Oak Hill Capital Partners and TPG — or possibly a combination of the two — have emerged as the top candidates to buy out Nexstar majority owner ABRY, a Boston-based private equity firm. However, virtually all private equity firms with broadcast interests are likely giving the Nexstar deal a look.
Private Equity Firms Eyeing Nexstar
Nexstar Broadcasting’s announcement last month that it is exploring a possible sale of the company came as management was deep in discussions with prospective buyers for ABRY Partner’s majority stake in the company.
Oak Hill Capital Partners and TPG (formerly Texas Pacific Group) — or possibly a combination of the two — have emerged as the top candidates to buy out ABRY, a Boston-based private equity firm founded by Andrew Banks and Royce Yudkoff, according to sources familiar with the situation.
Providence Equity, another private equity investor in broadcasting, also has been mentioned as a potential buyer, though sources familiar with the sector say that virtually all private equity firms with broadcast interests are likely giving the Nexstar deal a look.
Oak Hill bought the New York Times nine-station group for $575 million in early 2007, at the height of the broadcast M&A market. A year later, the private equity firm founded by legendary Texas financier Robert M. Bass bought eight stations from Fox Television for nearly $1.1 billion.
Soon thereafter, the broadcast M&A market fell into a four-year deep freeze.
As of press time, the companies mentioned either had declined to comment or had not responded to requests for comment.
ABRY, a private equity firm, owns roughly 54% of Nexstar and has 88.4% voting control, according to recent report from Wells Fargo Securities.
ABRY’s financial backing helped Perry Sook, Nexstar president-CEO, launch the company in 1996. Nexstar put itself on the block four years ago, but economic conditions forced the company to shelve the for-sale sign then.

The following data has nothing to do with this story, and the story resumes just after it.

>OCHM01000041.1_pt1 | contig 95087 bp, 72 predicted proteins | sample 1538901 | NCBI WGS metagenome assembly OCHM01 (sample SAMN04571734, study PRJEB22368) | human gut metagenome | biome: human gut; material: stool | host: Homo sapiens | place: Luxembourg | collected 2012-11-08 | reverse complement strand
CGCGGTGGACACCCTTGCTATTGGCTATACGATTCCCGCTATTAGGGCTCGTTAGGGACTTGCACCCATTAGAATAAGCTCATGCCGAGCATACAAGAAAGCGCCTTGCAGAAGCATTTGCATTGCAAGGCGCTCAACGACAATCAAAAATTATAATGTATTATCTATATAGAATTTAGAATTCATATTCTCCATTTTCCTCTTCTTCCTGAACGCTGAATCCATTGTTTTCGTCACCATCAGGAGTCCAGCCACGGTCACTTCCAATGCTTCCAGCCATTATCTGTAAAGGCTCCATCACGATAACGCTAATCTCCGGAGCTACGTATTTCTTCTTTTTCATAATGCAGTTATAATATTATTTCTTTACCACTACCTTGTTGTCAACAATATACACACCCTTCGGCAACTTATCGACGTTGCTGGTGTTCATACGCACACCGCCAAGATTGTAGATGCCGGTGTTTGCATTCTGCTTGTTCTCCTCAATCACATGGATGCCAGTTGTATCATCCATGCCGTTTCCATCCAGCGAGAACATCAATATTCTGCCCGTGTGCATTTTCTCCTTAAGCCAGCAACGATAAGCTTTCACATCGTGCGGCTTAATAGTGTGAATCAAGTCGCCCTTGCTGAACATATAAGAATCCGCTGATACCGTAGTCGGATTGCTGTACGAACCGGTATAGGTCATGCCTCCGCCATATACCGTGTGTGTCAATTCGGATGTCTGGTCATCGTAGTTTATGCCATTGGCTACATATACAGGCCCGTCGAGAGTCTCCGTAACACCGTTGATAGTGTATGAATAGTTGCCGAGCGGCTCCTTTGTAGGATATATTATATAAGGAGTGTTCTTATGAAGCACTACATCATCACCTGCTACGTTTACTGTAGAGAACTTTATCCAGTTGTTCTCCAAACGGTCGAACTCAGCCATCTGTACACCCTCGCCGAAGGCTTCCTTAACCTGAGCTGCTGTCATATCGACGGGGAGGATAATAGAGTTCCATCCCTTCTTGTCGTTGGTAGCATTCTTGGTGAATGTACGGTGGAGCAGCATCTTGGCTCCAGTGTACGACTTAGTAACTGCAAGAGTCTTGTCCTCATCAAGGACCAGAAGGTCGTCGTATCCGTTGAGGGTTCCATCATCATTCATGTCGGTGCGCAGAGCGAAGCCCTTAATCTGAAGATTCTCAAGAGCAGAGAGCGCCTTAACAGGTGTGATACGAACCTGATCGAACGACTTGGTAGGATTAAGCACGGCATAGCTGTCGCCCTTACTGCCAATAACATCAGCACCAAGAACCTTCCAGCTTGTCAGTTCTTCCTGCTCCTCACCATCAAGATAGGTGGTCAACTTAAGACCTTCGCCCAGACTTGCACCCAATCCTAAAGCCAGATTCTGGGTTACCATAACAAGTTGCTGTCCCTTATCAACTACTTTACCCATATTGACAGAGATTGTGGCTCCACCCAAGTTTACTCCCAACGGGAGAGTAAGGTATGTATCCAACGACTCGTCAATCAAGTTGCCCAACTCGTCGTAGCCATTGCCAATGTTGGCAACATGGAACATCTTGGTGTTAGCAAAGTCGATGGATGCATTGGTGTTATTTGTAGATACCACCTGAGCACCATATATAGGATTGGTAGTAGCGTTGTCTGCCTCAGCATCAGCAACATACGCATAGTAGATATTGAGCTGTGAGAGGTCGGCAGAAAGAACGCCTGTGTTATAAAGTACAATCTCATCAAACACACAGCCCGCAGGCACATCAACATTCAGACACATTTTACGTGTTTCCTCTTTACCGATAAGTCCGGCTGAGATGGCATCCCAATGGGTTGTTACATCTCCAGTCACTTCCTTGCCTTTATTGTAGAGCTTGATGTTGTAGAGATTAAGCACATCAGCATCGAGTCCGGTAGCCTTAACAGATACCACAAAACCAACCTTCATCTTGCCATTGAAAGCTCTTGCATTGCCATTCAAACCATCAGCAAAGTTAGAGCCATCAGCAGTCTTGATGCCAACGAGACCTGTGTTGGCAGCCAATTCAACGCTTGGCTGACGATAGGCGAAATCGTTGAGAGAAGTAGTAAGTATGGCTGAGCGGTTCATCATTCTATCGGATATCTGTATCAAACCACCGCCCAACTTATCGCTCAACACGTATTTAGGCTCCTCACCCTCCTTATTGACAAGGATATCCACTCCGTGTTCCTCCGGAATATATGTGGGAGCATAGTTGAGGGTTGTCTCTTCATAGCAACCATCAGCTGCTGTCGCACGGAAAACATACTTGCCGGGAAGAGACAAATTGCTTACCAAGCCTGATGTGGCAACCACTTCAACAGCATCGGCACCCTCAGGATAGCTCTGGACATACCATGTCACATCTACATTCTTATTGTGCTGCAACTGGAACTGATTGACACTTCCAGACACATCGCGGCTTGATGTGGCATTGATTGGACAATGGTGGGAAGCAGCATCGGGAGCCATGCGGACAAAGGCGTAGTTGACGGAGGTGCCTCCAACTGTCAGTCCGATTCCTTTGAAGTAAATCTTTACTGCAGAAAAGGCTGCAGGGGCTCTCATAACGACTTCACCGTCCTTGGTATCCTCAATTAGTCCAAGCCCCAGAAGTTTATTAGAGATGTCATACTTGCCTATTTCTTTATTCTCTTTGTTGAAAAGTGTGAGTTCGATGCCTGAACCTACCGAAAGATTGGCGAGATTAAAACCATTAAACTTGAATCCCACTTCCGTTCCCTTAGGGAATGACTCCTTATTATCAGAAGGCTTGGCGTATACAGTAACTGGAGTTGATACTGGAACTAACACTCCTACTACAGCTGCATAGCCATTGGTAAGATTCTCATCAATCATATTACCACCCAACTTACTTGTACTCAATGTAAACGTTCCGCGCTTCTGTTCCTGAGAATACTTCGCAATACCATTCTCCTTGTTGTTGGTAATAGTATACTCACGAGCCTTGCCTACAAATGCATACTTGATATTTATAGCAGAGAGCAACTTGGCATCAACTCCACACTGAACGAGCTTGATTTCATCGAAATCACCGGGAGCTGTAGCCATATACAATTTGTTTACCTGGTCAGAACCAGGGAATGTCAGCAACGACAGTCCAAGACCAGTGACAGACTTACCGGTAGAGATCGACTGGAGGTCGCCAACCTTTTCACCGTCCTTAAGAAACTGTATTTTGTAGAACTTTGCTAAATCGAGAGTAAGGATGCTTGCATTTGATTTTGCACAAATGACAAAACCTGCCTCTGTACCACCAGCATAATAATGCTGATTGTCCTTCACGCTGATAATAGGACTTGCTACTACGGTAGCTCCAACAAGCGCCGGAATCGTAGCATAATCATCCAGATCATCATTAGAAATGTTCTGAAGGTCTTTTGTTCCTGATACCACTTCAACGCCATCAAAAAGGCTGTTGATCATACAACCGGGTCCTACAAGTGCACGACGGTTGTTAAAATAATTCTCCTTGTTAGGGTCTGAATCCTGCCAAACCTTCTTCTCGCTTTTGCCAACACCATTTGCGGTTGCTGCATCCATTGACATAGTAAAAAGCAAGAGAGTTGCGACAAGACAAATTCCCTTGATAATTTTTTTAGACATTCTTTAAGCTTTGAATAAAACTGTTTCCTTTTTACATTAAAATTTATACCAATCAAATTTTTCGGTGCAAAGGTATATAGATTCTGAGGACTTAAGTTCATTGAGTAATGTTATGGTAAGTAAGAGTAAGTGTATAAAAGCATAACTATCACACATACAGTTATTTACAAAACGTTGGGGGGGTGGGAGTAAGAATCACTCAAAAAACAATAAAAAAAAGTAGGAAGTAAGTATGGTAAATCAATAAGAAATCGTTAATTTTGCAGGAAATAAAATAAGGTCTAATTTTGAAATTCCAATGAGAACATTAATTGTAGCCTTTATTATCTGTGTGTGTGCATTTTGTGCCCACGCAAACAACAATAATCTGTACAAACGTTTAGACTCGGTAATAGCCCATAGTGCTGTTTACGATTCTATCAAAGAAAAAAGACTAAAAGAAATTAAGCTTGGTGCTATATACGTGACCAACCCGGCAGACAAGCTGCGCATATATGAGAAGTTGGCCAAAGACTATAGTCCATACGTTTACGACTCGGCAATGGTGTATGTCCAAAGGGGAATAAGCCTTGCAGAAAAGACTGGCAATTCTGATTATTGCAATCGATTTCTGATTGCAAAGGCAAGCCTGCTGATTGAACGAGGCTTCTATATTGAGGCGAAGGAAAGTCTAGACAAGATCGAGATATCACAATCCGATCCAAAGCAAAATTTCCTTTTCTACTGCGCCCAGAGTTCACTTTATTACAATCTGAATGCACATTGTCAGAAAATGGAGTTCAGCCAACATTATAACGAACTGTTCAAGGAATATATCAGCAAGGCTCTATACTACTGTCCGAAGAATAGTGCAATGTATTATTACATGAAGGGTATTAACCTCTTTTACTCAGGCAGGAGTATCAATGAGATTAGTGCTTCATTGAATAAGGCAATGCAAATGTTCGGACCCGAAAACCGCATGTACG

“Clearly ABRY is trying to monetize a position that’s pretty long in the tooth,” said Barry Lucas, Gabelli & Co. analyst.
Until the recent recession, the preferred model for private equity investments in broadcasting was putting down 20% cash up front, borrowing the remainder, using cash flow from operations to finance the loan, then cashing out in five to seven years after doubling the investment.
Economic conditions have thrown that model out the window. ABRY’s 15-year financial involvement in Nexstar is among the longest in the sector.
Although Nexstar’s stock price jumped on news of a possible sale, it has since retreated and it would take a minor miracle for ABRY to make back its investment in Nexstar. ABRY’s cost-basis for its Nexstar holdings is somewhere around $12 per share, according to various sources. Nexstar shares closed yesterday just over $8 a share.
The Wall Street Journal reported the proposed sale on July 20, putting Nexstar in the somewhat awkward position of having to issue a press release about pursuing “strategic alternatives,” including a possible sale, soon thereafter.
Nexstar’s announcement that it had selected Moelis & Co. to explore strategic options raises the possibility that another station group might step in. Two possible candidates with access to financial resources and relatively low leverage are Sinclair and Belo. Executives at those firms declined to comment. Moelis had not responded to a request for comment as of press time.